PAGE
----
United States District Court, Northern District of Illinois
January 26, 2012
ALLIANCE INVESTORS, LLC
BAYTREE LEASING COMPANY, LLC
Name of Assigned Judge or Magistrate Judge Sharon J. Coleman Sitting Judge if Other than Assigned Judge
DOCKET ENTRY TEXT
Plaintiff Alliance Investors LLC ("Alliance") filed a derivative complaint for injunctive relief in the Nineteenth Judicial Circuit in Lake County, Illinois, on behalf of Baytree Leasing as 49% owner, claiming that defendant Baytree National Bank ("Bank") took assets from Baytree Leasing without compensation and seeking equitable relief. Bank removed the case to federal court asserting original federal subject matter jurisdiction. Alliance now moves to remand the case back to state court for lack of federal jurisdiction. For the reasons stated herein, Alliance's motion  is granted and the case is remanded to state court. Status hearing set for Monday, January 30, 2012, is stricken.
O[ For further details see text below.] Docketing to mail notices.
On September 15, 2003, Alliance and the Bank entered into an operating agreement that created Baytree Leasing to finance lease transactions for businesses for equipment and other property. Under the agreement, the Bank owned 51% of Baytree Leasing and Alliance owned 49%. According to the complaint, the Bank experienced some financial difficulties including insufficient capital, substantial operating losses, and failure to meet the general requirements of the Office of the Comptroller of Currency ("OCC"). On April 17, 2009, the Bank entered into a Consent Order with the OCC. The Consent Order requires the Bank to achieve and maintain certain capital levels. The Consent Order states that it is to be construed as a cease-and-desist order issued pursuant to 12 U.S.C. §1818(b). It is this Consent Order, which the Bank now claims is the basis for federal district court jurisdiction.
A defendant may remove to the federal district court any civil action brought in a state court over which the federal district courts have original jurisdiction. 28 U.S.C. § 1441(a). The party seeking removal has the burden of establishing the existence of federal subject matter jurisdiction. See In re Safeco Ins. Co. of Am., 585 F.3d 326, 329-30 (7th Cir. 2009); Meridian Sec. Ins. Co. v. Sadowski, 441 F.3d 536, 540 (7th Cir. 2006). There is a strong presumption in favor of remand, and courts should interpret the removal statute narrowly. Doe v. Allied-Signal, Inc., 985 F.2d 908, 911 (7th Cir. 1993). "Doubts concerning removal must be resolved in favor of remand to the state court." Alsup v. 3-Day Blinds, Inc., 435 F. Supp. 2d 838, 841 (S.D. Ill. 2006).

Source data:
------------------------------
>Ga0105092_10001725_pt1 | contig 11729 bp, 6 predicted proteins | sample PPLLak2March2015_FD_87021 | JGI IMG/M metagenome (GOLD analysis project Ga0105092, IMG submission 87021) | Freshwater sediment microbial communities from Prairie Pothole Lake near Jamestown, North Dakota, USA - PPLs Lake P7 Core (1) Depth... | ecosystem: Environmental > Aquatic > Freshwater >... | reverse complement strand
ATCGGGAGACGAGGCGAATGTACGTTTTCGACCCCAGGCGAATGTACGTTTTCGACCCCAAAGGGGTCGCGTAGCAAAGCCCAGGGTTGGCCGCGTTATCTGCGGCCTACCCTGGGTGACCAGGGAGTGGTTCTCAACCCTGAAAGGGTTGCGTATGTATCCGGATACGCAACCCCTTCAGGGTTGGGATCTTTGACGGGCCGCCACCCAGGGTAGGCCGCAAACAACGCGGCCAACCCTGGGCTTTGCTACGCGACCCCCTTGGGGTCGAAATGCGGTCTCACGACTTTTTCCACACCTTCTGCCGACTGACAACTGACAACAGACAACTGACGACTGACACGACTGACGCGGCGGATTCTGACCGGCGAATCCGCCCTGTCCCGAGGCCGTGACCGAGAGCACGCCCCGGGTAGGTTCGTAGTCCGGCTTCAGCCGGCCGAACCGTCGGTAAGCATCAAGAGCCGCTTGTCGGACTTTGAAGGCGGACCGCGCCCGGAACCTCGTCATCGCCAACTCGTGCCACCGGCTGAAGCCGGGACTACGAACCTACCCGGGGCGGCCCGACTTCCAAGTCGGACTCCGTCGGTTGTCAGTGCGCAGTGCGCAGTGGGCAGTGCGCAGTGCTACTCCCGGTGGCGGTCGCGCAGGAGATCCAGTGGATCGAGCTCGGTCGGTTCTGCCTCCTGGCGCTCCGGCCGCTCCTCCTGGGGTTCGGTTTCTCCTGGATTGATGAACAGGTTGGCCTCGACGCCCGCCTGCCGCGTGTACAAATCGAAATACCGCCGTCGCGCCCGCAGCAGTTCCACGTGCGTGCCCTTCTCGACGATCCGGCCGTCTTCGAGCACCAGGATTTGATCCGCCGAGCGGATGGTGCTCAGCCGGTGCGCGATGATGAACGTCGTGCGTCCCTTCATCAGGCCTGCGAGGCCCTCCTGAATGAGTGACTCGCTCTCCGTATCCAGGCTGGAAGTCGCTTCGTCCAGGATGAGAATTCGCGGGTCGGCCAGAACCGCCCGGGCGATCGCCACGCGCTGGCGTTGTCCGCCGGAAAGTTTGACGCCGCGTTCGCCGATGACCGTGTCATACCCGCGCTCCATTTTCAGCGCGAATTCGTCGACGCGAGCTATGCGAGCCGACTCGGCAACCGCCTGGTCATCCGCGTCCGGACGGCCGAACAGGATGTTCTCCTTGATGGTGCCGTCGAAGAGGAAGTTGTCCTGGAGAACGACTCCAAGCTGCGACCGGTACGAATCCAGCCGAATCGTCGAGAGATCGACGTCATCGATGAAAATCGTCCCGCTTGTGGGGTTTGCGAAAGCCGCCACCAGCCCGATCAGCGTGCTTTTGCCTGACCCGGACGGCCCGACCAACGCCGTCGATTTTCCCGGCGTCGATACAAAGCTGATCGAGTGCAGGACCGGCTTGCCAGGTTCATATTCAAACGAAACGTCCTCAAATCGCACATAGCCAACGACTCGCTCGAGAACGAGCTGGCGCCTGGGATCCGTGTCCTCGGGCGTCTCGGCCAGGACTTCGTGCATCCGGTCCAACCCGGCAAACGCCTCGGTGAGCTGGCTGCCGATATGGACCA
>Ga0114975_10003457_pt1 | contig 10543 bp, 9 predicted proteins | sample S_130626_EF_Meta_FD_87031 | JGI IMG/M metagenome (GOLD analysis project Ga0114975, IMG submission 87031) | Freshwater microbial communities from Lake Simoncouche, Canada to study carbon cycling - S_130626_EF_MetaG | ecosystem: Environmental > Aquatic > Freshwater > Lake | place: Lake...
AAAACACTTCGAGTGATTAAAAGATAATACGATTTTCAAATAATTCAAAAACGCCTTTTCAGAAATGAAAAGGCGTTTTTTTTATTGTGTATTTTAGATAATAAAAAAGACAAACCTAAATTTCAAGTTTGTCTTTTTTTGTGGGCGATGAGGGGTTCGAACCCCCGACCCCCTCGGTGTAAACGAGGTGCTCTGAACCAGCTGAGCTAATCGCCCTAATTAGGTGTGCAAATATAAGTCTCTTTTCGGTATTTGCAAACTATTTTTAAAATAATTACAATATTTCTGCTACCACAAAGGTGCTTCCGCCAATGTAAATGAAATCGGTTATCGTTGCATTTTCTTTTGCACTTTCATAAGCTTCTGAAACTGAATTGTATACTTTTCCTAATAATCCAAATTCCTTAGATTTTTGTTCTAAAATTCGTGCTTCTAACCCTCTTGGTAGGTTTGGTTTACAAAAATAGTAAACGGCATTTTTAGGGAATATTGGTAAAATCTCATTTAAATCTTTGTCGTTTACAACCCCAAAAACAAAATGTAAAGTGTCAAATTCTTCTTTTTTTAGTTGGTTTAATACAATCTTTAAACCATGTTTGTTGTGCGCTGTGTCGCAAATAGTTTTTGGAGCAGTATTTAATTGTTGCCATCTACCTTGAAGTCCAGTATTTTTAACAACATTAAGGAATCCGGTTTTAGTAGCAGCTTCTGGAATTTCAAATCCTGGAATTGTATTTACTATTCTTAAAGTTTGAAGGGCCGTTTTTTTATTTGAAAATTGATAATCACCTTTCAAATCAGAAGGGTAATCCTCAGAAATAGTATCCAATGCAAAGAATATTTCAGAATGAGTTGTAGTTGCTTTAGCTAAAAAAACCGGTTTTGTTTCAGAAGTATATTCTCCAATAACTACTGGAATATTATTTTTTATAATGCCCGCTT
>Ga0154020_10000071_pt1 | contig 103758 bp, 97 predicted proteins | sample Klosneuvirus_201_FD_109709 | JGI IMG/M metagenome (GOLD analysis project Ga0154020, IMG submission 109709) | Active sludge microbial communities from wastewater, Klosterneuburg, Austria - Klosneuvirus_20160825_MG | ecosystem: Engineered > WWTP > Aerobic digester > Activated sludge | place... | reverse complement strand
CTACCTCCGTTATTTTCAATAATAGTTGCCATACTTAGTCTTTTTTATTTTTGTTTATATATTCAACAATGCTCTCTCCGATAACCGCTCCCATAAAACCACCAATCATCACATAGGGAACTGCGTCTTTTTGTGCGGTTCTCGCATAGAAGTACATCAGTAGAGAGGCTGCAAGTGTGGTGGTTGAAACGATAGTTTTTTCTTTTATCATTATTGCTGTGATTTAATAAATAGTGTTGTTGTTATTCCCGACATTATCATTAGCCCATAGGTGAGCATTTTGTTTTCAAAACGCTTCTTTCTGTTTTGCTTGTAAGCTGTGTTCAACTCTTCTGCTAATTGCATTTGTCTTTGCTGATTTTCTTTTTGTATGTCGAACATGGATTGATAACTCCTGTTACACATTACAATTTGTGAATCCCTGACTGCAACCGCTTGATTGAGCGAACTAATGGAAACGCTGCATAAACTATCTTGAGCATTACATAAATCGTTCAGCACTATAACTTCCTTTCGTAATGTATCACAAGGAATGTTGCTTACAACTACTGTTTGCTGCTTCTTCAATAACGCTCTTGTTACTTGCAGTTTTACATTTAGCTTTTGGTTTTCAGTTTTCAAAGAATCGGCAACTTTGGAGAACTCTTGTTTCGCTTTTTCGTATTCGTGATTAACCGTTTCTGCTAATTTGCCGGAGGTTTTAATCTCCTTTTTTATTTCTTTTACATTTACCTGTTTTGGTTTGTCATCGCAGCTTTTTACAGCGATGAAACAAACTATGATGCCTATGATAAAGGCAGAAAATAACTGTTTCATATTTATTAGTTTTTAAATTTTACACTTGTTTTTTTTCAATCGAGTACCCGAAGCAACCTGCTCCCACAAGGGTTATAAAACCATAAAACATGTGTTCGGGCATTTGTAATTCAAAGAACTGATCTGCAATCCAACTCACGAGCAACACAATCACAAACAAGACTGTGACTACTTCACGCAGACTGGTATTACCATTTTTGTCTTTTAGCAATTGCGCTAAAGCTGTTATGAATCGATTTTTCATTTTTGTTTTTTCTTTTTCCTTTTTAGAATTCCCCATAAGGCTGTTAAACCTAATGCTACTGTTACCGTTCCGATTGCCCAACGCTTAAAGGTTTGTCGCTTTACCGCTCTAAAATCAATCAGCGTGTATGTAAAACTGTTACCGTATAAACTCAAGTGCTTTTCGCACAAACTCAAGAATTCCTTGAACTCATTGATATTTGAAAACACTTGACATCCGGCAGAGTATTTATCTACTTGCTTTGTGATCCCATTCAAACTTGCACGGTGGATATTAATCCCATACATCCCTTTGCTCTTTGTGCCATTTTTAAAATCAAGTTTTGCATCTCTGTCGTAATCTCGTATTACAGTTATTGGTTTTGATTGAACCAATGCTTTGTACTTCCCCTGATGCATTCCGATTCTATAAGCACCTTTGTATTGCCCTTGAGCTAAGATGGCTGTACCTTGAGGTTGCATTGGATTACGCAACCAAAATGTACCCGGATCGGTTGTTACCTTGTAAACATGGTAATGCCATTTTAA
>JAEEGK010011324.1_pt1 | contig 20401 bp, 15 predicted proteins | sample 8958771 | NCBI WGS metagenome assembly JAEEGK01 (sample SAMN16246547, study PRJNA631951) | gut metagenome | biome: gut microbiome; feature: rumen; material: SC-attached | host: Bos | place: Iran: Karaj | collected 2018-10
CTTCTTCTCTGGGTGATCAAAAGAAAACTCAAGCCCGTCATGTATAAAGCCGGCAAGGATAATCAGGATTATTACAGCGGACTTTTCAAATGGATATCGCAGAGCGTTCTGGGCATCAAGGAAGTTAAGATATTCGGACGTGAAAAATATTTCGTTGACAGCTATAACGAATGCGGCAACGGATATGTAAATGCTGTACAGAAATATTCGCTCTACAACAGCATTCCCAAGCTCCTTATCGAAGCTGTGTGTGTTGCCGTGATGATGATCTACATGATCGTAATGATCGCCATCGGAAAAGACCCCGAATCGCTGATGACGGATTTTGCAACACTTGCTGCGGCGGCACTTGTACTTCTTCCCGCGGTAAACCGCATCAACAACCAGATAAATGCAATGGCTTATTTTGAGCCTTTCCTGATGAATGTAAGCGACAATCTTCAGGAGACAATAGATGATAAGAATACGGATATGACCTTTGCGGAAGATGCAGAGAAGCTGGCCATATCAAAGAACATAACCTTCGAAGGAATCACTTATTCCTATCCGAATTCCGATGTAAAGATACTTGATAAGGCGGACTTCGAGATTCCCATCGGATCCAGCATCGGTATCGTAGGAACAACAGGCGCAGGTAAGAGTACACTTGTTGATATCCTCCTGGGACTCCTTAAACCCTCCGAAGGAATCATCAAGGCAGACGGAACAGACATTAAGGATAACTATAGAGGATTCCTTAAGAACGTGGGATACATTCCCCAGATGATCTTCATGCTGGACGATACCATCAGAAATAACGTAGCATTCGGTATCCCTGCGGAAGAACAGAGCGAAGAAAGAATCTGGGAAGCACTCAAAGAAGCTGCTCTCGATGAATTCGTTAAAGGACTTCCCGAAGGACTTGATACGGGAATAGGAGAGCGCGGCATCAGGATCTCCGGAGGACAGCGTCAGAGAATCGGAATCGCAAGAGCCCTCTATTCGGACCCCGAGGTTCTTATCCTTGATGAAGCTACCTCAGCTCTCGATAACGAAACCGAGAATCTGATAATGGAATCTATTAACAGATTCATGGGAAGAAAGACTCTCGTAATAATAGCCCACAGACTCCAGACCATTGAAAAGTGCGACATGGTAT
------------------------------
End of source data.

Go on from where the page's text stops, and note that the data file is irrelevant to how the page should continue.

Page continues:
Here, the Bank has asserted federal subject matter jurisdiction claiming that resolution of the allegations in the complaint depends on a substantial question of federal law. More specifically, the Bank contends that in order for a court to decide Alliance's request for injunctive relief it would be required to review the Consent Order. The Bank further asserts that a Lake County court has already decided in another case that state courts do not have jurisdiction over the issues presented here. Alliance moves to remand arguing that the Bank has failed to show how the Consent Order turns the complaint for injunctive relief based on state law into a federal question.
In making its argument for federal jurisdiction, the Bank in fact points out precisely why this Court does not have jurisdiction. Indeed, the Bank cites 12 U.S.C. §1818(h)(2), part of the enabling statute of the FDIC and the OCC, which vests the power of reviewing, modifying, suspending, terminating or setting aside cease-and-desist orders of the OCC exclusively with federal court of appeals in the circuit in which the home office of the bank is located, i.e., the Seventh Circuit. Therefore, if as the Bank contends, resolution of the complaint in this matter requires review of the Consent Order, then jurisdiction lies with the Seventh Circuit Court of Appeals, not the district court.
Since the burden is on the Bank as the party seeking federal jurisdiction and the Bank has failed to show how the federal district court has subject matter jurisdiction over the case, Alliance's motion to remand is granted. This Court need not reach the issue of whether the state court has jurisdiction in this matter, as that is the concern of the state court. Thus, in the interest of comity, this case is remanded back to the Nineteenth Judicial Circuit of Lake County, Illinois.
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